Remember: Most people don't have much of an appetite at first. It is best to begin your intake slowly. Eat and drink what you can, but do not force yourself to eat. And be sure to chew your food thoroughly.

With a temporary ileostomy, it is best to proceed slowly with any bulky fiber in your diet. Non-digestible dietary fiber can cause a food blockage in the small bowel near the abdominal wall or stoma.

Foods to Avoid   More Foods to Avoid
  • Seeds
  • Nuts
  • Coconut
  • Popcorn
  • Raisins
  • Oranges
  • Food skins
  • Meat with casings (i.e., sausages)
  • Celery
  • Carrots
  • Broccoli
  • Cauliflower
  • Raw mushrooms
  • Chinese vegetables

Remember: If you had to restrict your diet before your surgery because of diabetes, heart disease, high blood pressure or other medical reasons, you will have to continue to do so.

Getting Out of Bed
On the first day after surgery, your healthcare team will help you get up to walk. Pain medication might be given beforehand to make it more comfortable for you.

Even if you can only take a few steps in the beginning, walking is important for the recovery process. It also helps decrease the risk of pneumonia as well as other postoperative complications. Additionally, walking helps bowel function to return more quickly.

What You Should Do

  • To get out of bed, turn to your side and use your arm to push up, avoiding strain on your abdomen.
  • Deep breathing exercises are important to prevent pneumonia after surgery. Periodically, let out your breath and inhale as deeply as you can, let the air out slowly. Repeat 3 times in a row. You will probably be given a small breathing exercise device that will help you with this.
  • If you need to cough, bend your knees up, and press a pillow to you stomach and hug it as you cough.

Remember: Everyone heals at his or her own pace. Try to eat sitting up in the chair, rather than in bed. Walk as much as you can. Don't be shy to ask the nurse for assistance if you need it. Every step, however large or small, counts towards your recovery.

Ostomy Nurse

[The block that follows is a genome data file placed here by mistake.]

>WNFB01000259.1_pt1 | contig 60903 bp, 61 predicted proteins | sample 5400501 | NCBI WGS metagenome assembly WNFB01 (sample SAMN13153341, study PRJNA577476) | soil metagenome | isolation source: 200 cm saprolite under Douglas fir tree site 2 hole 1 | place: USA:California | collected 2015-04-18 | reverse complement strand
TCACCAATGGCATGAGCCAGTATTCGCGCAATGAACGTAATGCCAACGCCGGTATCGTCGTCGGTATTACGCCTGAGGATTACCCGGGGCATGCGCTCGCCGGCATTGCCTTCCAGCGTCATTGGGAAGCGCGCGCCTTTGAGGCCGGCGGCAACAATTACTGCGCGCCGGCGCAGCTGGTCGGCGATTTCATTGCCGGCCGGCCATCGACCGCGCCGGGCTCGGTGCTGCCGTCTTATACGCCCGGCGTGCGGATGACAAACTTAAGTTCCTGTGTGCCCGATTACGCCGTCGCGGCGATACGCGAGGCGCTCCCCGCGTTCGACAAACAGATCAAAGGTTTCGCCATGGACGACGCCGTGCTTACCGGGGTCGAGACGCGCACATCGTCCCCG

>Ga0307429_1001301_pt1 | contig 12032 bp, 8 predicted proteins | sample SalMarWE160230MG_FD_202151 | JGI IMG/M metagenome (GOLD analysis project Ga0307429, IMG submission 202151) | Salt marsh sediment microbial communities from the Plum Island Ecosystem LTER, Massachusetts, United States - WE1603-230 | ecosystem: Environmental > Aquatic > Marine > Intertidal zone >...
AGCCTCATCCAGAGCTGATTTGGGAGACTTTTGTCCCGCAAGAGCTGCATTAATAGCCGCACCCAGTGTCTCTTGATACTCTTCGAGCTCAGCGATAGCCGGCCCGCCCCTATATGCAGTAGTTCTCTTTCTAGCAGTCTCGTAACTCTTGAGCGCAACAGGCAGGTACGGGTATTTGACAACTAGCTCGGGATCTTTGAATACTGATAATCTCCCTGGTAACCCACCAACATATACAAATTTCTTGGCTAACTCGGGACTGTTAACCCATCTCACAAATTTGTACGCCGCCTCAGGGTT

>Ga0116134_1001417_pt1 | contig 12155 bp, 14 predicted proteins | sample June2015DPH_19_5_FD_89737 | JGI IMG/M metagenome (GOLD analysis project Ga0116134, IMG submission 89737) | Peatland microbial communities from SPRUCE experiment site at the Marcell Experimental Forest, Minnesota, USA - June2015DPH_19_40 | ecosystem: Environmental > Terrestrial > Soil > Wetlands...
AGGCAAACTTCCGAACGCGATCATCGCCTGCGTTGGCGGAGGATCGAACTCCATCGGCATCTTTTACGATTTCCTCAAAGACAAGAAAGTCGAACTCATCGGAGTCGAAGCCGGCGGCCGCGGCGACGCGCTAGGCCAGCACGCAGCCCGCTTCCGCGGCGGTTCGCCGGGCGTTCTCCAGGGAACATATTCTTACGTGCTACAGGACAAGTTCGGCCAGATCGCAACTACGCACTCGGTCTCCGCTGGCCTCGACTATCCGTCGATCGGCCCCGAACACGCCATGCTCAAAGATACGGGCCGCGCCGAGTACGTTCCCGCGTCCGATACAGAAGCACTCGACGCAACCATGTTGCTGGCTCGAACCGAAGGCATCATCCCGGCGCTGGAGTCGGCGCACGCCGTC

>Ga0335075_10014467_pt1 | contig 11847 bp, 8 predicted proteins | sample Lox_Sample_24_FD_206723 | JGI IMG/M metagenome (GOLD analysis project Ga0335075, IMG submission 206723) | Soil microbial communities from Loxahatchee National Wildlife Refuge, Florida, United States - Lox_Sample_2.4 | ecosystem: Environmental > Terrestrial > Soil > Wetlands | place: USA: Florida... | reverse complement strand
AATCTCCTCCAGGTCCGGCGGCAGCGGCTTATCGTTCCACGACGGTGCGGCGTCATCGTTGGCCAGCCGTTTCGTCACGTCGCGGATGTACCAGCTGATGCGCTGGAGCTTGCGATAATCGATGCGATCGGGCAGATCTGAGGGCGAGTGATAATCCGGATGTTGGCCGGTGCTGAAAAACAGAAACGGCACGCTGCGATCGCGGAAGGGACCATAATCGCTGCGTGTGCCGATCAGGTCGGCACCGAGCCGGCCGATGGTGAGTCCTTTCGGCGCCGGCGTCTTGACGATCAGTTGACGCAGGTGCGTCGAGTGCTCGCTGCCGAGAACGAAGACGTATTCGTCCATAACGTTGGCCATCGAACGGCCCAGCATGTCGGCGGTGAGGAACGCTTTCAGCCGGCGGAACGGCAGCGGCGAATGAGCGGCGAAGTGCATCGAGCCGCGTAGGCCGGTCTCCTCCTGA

During your hospital stay the enterostomal therapist (ostomy nurse), will teach you how to care for your stoma, advise you where to buy your ostomy supplies, and address any other personal concerns you may have.

Remember: If you have any questions, your ostomy nurse is just a phone call away.

Reaching Out
You may have periods of depression, either while in the hospital or after your return home. It may be reassuring to know that your enterostomal therapist is there to provide support and can even arrange for you to meet someone else who has had colorectal or coloanal anastomosis surgery.

Sometimes, talking to someone who has "been there" and is now living a happy, active life may be a great source of comfort and encouragement to you.

Remember: You have just had a major operation—a grieving process is normal. Don't keep feelings bottled up—express your feelings and go with your emotions. Talk to your spouse, a close relative, or friend who can listen. Most importantly, be patient with yourself, adjusting to a different lifestyle takes time and perseverance.

We're Here for You
Your doctor, her nurse and assistants are always happy to answer any questions you or your family may have about colorectal or coloanal anastomosis surgery and the recovery process.

Remember: Read and discuss the postoperative instructions with your nurse. Ask questions if you are unsure about something or need further explanation. There is no such thing as a "stupid question." If it's important to you, it's important to your doctor.

Going Home
You will be discharged in four to seven days, when you are eating and not showing any sign of infection. You will be given a prescription for pain medication. Before you are discharged, your physician and nurse will arrange for home healthcare, if needed in your case.

You also should be given the name of the agency and its telephone number should you need assistance before the first visit.

Remember: Call your physician or nurse if you experience any problems after you get home.

Postoperative Appointment
Be sure to contact your surgeon's office if you have not received a postoperative appointment. Most appointments are within two to three weeks of discharge from the hospital.

Remember: You must bring all of your ostomy supplies needed for a change of your ostomy pouch with you to your surgeon's office so that he or she can examine your stoma. Your pouch will also need to be refitted.

Being informed about your surgery, asking questions, and sharing your feelings will help your recovery go as smoothly as possible.